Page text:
Wednesday, April 4, 2018

Three Tall Women (Golden Theatre)

By Harry Forbes

Joe Mantello’s revival of Edward Albee’s 1994 Pulitzer Prize-winner is impeccable in every respect, but the big news here is the great Glenda Jackson’s return to Broadway after a hiatus from acting of 30 years for most of which she served as a member of Parliament. We had heard of her triumph as “King Lear” two years ago in London  -- yes, as King Lear -- but I was still not prepared for the great authority and pitch perfect assumption of her role here.

This is very much the same Jackson we remember from the Ken Russell films, “Elizabeth R,” and her last Broadway appearance in “Macbeth” in 1988, her powers undiminished.

Albee’s play concerns an ailing cantankerous matriarch (identified only a “A”). She’s attended by a weary and sardonic caretaker (Laurie Metcalf), and an emissary from her lawyer (Alison Pill). At the end of the first act (though it is played without intermission), A suffers a stroke, and for the remainder of the play, the caretaker takes on the role of A’s 52-year-old self known as B, and the legal aide A’s 26-year-old self called C.

Early on, we hear that from the age of 16 onwards, it’s all downhill for all of us (big laugh), and the play would seem to bear out that premise.

B and C each wonder what brought them from one age to the next. Along the way we learn of an ailing husband, an alcoholic sister, an adulterous affair with a groom, and a gay son who rarely visits.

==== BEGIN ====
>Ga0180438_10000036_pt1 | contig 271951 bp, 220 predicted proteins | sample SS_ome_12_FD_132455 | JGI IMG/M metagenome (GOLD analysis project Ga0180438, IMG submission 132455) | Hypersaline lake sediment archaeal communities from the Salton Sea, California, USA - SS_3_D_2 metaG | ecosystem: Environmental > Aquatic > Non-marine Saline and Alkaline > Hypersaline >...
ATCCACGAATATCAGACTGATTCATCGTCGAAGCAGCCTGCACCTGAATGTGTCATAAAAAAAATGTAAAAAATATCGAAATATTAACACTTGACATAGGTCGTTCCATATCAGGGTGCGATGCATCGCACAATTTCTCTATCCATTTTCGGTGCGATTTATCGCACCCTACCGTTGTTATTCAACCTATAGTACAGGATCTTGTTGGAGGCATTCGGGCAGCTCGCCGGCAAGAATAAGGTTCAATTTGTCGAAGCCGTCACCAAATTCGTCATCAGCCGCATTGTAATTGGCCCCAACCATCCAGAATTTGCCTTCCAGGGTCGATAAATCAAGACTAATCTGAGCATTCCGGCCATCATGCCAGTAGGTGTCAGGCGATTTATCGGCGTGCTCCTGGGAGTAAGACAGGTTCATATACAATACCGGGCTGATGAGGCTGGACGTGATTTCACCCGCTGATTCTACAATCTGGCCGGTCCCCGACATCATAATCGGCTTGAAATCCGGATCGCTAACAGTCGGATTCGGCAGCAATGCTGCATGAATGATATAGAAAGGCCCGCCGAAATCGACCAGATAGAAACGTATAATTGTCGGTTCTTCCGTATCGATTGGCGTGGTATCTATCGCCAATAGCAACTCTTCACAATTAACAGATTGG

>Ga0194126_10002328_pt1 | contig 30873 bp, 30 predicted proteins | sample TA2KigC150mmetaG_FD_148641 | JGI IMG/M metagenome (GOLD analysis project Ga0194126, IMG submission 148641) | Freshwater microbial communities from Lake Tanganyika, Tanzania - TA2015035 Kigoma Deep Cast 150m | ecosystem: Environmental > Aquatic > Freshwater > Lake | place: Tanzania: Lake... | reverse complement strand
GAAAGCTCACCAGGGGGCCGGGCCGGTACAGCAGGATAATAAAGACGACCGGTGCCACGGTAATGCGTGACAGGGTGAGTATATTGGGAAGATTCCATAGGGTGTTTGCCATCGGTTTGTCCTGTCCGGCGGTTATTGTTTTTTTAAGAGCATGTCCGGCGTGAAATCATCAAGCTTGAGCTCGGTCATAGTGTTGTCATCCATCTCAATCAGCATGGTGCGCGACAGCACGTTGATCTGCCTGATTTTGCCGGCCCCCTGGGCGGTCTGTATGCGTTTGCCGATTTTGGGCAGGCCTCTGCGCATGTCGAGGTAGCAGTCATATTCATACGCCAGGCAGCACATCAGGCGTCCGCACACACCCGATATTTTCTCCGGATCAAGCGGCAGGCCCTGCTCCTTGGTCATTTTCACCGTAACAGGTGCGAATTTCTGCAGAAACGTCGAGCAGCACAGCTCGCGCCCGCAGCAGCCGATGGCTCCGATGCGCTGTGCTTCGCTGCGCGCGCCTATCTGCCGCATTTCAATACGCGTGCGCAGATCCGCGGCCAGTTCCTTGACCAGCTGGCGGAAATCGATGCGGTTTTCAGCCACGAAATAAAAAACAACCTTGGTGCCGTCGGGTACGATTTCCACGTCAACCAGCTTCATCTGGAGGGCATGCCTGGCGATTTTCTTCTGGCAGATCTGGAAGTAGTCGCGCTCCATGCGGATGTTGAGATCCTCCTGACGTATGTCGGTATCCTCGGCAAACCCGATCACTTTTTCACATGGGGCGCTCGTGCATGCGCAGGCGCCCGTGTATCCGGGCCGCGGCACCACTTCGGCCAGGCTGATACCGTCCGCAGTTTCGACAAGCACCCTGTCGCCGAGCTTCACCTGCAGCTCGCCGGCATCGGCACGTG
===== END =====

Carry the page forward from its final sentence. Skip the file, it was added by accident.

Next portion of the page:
Miriam Buether has designed a sumptuous pastel bedroom, and the three ladies are smartly outfitted in Ann Roth’s elegant wardrobe. (Jackson looks particularly lovely in her lilac robe and marcelled hairdo.) Paul Gallo has lighted the stage with a warm glow. Buether has concocted a magical effect for the second half of the play and there’s a marvelous mirror effect towards the end.

All three ladies are quite wonderful and form a well-knit ensemble. Metcalf’s wry line readings land laughs each time. And Pill, in the least overtly showy role, grows more commanding as the part allows in the second act. But Jackson -- cranky, humorous, or imperious --  is simply tremendous.

(Golden Theatre, 252 West 45th Street; or 212-239-6200)

Photo: Allison Pill, Glenda Jackson, Laurie Metcalf; (c) Brigitte Lacombe
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